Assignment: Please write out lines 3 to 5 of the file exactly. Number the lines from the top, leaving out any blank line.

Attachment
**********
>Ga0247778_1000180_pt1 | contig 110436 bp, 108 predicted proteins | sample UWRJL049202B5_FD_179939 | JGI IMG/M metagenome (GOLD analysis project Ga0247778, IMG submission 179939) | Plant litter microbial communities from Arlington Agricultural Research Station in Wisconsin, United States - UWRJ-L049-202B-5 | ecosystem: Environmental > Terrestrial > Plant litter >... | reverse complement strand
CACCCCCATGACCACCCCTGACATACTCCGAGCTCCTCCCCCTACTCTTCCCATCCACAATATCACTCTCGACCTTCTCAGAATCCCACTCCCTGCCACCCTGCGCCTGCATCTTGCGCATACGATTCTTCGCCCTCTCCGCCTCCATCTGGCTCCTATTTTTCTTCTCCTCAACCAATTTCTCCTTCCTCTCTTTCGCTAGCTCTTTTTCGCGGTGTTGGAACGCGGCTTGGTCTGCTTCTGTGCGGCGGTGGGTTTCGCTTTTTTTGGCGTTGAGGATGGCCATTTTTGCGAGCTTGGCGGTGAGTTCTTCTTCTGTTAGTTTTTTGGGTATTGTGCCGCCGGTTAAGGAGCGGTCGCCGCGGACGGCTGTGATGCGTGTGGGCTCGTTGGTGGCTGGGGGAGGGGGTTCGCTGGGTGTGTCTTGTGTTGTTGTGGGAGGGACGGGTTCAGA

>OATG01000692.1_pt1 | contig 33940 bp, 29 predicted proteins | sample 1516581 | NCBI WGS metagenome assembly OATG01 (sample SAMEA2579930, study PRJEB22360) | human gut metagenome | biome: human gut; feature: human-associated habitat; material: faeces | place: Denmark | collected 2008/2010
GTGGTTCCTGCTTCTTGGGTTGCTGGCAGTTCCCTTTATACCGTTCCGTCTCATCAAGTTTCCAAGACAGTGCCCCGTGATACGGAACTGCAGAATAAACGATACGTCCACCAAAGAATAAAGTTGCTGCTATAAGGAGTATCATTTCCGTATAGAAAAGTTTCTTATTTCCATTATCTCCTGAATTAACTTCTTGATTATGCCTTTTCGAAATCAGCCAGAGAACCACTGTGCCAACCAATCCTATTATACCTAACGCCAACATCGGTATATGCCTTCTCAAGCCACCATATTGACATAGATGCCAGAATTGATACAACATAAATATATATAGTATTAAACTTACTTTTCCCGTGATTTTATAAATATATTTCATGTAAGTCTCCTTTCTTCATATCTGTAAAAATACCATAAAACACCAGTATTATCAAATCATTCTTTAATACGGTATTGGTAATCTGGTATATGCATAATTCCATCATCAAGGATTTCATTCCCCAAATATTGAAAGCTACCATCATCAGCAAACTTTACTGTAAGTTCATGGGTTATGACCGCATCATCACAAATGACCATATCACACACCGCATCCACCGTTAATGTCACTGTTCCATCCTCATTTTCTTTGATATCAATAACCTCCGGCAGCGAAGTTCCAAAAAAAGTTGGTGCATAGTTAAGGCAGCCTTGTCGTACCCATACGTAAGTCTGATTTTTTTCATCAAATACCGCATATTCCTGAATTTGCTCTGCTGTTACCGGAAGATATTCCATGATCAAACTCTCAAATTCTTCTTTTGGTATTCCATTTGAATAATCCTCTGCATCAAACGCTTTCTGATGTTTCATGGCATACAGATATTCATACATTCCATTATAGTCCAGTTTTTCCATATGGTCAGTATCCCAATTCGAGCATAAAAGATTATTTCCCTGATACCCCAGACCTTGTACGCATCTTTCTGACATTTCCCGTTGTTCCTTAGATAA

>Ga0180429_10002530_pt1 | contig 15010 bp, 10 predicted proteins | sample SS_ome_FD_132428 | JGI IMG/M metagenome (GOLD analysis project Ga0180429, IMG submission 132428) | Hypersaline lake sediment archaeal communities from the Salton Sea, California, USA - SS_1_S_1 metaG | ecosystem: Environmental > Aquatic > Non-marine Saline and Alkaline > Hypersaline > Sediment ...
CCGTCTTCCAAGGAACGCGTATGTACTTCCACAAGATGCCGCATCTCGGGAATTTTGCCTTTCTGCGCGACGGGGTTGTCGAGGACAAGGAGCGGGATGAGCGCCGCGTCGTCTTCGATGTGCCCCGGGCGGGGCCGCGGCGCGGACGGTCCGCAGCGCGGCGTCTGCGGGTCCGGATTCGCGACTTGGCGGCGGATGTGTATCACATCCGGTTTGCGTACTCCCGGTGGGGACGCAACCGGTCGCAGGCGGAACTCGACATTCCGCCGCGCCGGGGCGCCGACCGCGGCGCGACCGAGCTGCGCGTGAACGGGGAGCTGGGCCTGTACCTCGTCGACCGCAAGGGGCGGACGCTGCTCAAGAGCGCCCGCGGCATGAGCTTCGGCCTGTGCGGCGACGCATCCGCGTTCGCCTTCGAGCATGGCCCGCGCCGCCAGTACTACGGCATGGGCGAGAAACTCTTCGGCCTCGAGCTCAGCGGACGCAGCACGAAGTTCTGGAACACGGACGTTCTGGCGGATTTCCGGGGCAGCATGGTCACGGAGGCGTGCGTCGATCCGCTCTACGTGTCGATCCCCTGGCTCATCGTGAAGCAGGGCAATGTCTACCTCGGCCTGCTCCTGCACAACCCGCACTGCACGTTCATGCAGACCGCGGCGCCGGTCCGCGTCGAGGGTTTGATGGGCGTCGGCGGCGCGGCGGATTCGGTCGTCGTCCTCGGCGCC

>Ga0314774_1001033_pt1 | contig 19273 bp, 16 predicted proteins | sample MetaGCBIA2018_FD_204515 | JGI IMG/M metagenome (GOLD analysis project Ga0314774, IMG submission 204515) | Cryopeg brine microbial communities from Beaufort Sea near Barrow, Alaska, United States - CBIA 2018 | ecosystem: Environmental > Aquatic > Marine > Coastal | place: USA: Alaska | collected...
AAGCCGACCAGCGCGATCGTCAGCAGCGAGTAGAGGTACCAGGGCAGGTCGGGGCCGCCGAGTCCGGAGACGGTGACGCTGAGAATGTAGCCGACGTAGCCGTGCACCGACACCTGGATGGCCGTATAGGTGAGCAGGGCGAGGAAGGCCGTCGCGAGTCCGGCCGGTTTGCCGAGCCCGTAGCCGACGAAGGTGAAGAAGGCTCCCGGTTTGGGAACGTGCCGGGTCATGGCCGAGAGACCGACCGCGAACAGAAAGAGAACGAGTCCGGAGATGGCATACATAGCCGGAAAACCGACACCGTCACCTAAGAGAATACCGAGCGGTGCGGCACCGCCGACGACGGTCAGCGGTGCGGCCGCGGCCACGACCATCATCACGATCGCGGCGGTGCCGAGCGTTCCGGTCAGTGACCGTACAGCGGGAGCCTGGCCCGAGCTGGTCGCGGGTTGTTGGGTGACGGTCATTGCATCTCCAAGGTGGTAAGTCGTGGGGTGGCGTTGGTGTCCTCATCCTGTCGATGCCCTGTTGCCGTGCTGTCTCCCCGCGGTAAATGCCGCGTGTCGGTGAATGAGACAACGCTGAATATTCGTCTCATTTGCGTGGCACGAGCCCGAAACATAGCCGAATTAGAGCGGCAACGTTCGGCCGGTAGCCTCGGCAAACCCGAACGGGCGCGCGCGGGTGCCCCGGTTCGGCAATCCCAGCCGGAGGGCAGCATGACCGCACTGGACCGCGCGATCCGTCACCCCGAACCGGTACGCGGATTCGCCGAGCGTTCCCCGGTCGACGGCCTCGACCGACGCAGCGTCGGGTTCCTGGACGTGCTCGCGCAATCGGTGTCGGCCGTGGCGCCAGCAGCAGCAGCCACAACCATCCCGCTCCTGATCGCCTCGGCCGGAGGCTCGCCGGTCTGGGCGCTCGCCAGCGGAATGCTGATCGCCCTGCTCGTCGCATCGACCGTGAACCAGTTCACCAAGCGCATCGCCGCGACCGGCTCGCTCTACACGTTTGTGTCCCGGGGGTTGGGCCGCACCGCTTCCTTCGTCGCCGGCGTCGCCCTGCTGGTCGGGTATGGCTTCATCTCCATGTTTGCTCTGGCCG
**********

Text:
>OATG01000692.1_pt1 | contig 33940 bp, 29 predicted proteins | sample 1516581 | NCBI WGS metagenome assembly OATG01 (sample SAMEA2579930, study PRJEB22360) | human gut metagenome | biome: human gut; feature: human-associated habitat; material: faeces | place: Denmark | collected 2008/2010
GTGGTTCCTGCTTCTTGGGTTGCTGGCAGTTCCCTTTATACCGTTCCGTCTCATCAAGTTTCCAAGACAGTGCCCCGTGATACGGAACTGCAGAATAAACGATACGTCCACCAAAGAATAAAGTTGCTGCTATAAGGAGTATCATTTCCGTATAGAAAAGTTTCTTATTTCCATTATCTCCTGAATTAACTTCTTGATTATGCCTTTTCGAAATCAGCCAGAGAACCACTGTGCCAACCAATCCTATTATACCTAACGCCAACATCGGTATATGCCTTCTCAAGCCACCATATTGACATAGATGCCAGAATTGATACAACATAAATATATATAGTATTAAACTTACTTTTCCCGTGATTTTATAAATATATTTCATGTAAGTCTCCTTTCTTCATATCTGTAAAAATACCATAAAACACCAGTATTATCAAATCATTCTTTAATACGGTATTGGTAATCTGGTATATGCATAATTCCATCATCAAGGATTTCATTCCCCAAATATTGAAAGCTACCATCATCAGCAAACTTTACTGTAAGTTCATGGGTTATGACCGCATCATCACAAATGACCATATCACACACCGCATCCACCGTTAATGTCACTGTTCCATCCTCATTTTCTTTGATATCAATAACCTCCGGCAGCGAAGTTCCAAAAAAAGTTGGTGCATAGTTAAGGCAGCCTTGTCGTACCCATACGTAAGTCTGATTTTTTTCATCAAATACCGCATATTCCTGAATTTGCTCTGCTGTTACCGGAAGATATTCCATGATCAAACTCTCAAATTCTTCTTTTGGTATTCCATTTGAATAATCCTCTGCATCAAACGCTTTCTGATGTTTCATGGCATACAGATATTCATACATTCCATTATAGTCCAGTTTTTCCATATGGTCAGTATCCCAATTCGAGCATAAAAGATTATTTCCCTGATACCCCAGACCTTGTACGCATCTTTCTGACATTTCCCGTTGTTCCTTAGATAA

>Ga0180429_10002530_pt1 | contig 15010 bp, 10 predicted proteins | sample SS_ome_FD_132428 | JGI IMG/M metagenome (GOLD analysis project Ga0180429, IMG submission 132428) | Hypersaline lake sediment archaeal communities from the Salton Sea, California, USA - SS_1_S_1 metaG | ecosystem: Environmental > Aquatic > Non-marine Saline and Alkaline > Hypersaline > Sediment ...